Jeffrey Johnson is a legal writer with a focus on personal injury. He has worked on personal injury and sovereign immunity litigation in addition to experience in family, estate, and criminal law. He earned a J.D. from the University of Baltimore and has worked in legal offices and non-profits in Maryland, Texas, and North Carolina. He has also earned an MFA in screenwriting from Chapman Univer...

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UPDATED: Feb 20, 2013

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If you cannot pay your property taxes in full, you may have a few options available to you. In most cases, the regulations regarding your payment options for your property taxes depend on the local government in your area. Property taxes are set by your local government, and the local municipality controls the amount of interest or late fees that may be charged to you if you fail to pay on time. 

An installment payment plan is one option if you can’t pay the full amount of your property tax. Under this plan, rather than pay the property tax in full all at once, you simply pay half of the amount twice before the due date. This will clear your tax debt without you having to come up with the entire balance right away. Another option is to simply pay what you can before the due date arrives, then you will most likely be assessed interest or penalty on the delinquent amount after the due date has passed. You may also try to negotiate a hardship exemption or a tax deferral, depending on whether these options are available where you live.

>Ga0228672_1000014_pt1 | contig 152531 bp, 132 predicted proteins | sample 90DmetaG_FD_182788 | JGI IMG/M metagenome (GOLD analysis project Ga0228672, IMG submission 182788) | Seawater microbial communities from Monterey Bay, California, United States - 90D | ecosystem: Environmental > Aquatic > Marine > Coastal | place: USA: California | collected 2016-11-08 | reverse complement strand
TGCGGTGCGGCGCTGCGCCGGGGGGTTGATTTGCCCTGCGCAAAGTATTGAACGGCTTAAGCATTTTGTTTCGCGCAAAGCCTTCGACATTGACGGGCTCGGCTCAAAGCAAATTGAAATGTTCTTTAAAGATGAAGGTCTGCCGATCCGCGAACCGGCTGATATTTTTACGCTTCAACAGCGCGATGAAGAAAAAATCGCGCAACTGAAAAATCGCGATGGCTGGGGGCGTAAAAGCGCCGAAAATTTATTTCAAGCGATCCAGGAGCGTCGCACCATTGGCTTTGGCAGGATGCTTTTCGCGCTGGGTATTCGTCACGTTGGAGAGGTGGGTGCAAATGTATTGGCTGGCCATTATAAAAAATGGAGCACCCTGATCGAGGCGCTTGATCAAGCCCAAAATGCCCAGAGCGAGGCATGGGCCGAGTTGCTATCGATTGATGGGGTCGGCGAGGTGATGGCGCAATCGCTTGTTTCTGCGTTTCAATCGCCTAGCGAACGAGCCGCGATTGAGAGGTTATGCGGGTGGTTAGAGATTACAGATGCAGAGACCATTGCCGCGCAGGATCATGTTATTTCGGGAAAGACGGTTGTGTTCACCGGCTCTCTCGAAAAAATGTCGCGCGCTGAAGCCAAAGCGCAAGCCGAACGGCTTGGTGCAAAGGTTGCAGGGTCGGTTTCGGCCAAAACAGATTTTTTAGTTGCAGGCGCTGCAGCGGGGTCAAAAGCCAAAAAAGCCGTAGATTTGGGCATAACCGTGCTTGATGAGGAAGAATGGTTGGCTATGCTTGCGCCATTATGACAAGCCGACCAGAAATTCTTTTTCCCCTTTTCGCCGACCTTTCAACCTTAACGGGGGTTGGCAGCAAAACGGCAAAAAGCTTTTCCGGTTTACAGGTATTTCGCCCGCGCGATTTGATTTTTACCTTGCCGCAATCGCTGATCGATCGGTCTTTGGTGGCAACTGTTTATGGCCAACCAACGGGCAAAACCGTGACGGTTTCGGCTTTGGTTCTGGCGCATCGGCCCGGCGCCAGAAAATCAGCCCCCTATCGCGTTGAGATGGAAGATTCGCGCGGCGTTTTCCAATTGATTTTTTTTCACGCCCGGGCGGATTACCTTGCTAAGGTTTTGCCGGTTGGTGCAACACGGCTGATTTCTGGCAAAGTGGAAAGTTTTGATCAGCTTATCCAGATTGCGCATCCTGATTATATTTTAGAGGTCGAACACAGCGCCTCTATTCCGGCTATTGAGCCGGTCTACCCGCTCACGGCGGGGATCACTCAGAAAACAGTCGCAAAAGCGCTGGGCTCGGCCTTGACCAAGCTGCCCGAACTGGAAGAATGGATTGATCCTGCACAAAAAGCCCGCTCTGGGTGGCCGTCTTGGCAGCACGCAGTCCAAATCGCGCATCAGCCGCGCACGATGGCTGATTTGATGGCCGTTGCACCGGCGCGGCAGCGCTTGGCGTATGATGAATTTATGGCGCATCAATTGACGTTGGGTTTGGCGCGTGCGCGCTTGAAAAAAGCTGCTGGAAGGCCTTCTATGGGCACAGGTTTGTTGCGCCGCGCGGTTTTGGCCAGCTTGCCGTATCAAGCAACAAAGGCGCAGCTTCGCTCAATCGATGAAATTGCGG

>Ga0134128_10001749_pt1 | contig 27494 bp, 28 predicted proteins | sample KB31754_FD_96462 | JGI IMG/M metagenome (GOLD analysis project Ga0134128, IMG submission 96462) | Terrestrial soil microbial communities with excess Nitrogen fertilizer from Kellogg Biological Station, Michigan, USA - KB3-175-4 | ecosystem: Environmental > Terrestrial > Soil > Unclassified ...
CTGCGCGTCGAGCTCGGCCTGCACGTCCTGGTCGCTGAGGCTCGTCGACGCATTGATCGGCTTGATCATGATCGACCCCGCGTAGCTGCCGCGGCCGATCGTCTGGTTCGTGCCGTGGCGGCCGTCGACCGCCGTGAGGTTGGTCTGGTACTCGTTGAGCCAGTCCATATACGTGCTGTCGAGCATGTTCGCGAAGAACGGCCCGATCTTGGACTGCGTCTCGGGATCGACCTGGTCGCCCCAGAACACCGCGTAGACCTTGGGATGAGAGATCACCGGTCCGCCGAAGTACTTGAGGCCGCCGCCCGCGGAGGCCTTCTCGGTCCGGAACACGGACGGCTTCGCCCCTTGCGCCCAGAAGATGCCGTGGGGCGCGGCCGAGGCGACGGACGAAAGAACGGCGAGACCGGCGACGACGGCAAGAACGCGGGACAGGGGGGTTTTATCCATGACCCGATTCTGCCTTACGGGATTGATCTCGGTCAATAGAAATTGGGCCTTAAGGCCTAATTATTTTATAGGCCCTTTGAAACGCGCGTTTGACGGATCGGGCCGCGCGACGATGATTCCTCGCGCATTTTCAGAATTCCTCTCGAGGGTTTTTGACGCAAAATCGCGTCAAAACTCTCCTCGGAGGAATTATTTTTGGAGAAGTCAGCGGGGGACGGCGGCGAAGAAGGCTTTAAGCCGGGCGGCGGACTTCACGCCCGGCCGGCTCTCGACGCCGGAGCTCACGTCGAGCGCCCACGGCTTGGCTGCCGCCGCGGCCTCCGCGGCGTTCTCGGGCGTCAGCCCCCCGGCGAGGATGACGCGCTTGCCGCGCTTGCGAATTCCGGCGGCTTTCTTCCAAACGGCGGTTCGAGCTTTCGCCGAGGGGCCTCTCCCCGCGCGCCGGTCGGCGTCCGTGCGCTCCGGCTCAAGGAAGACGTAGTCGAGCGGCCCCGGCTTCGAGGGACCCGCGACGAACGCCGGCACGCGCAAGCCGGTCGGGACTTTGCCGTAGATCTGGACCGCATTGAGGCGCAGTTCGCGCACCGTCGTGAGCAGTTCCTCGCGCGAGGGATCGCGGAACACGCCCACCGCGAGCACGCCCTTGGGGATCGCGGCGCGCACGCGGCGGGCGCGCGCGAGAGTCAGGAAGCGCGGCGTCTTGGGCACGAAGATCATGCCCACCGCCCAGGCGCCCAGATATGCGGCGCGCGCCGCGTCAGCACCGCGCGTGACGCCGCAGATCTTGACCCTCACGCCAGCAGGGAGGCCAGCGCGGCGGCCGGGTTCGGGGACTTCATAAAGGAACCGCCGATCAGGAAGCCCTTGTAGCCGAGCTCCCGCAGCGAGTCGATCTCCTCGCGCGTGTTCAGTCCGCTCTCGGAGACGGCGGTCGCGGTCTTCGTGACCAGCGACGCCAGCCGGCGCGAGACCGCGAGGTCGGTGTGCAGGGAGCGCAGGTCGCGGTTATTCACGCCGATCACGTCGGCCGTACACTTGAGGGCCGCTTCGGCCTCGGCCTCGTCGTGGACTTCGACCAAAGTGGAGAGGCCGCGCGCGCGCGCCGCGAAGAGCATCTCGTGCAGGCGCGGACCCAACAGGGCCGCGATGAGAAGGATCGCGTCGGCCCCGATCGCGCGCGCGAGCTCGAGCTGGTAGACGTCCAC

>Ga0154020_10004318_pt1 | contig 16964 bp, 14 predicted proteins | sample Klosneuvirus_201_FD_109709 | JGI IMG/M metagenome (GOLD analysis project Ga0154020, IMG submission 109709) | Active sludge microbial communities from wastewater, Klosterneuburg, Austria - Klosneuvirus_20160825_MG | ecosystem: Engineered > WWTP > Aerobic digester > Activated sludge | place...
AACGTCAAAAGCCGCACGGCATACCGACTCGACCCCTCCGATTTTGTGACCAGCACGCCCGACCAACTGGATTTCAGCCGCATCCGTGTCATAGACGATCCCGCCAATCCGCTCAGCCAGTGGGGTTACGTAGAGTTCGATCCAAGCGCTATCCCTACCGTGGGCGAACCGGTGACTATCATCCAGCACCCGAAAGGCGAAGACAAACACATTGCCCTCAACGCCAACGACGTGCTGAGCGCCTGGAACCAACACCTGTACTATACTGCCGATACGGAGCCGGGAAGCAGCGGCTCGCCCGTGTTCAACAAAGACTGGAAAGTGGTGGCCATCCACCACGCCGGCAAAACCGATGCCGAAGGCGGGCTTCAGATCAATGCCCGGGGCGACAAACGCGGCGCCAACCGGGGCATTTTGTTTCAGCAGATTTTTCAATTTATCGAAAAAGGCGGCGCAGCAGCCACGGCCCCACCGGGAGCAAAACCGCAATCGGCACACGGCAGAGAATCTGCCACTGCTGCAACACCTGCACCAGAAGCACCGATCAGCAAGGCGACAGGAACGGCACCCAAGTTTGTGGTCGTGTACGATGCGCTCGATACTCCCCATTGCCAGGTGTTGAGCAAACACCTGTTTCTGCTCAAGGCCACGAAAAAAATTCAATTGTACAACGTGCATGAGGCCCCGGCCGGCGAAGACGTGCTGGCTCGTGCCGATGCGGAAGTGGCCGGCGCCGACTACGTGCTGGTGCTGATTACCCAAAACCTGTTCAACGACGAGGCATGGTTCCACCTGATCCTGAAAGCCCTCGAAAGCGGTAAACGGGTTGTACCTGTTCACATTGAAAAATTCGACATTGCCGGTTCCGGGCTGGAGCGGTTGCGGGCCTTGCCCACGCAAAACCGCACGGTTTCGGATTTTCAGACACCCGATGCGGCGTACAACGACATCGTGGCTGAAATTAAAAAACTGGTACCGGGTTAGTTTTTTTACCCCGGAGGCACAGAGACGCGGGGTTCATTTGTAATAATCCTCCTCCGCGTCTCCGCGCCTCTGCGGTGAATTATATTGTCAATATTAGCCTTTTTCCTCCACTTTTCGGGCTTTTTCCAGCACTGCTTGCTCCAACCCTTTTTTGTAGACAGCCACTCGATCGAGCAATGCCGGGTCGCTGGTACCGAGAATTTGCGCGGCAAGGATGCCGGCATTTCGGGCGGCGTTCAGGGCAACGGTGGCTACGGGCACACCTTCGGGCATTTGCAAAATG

Failure to pay any portion of your property taxes can result in both financial and legal ramifications, depending on the local ordinances that apply to your area. Not paying any amount of your taxes is the worst thing you can do, and in most cases the local government is happy to consider an installment plan as long as it resolves your debt by the recognized due date. You may also wish to consult with a property tax attorney if you need help negotiating with the county. Your local tax assessor can also help you explore options for paying property taxes.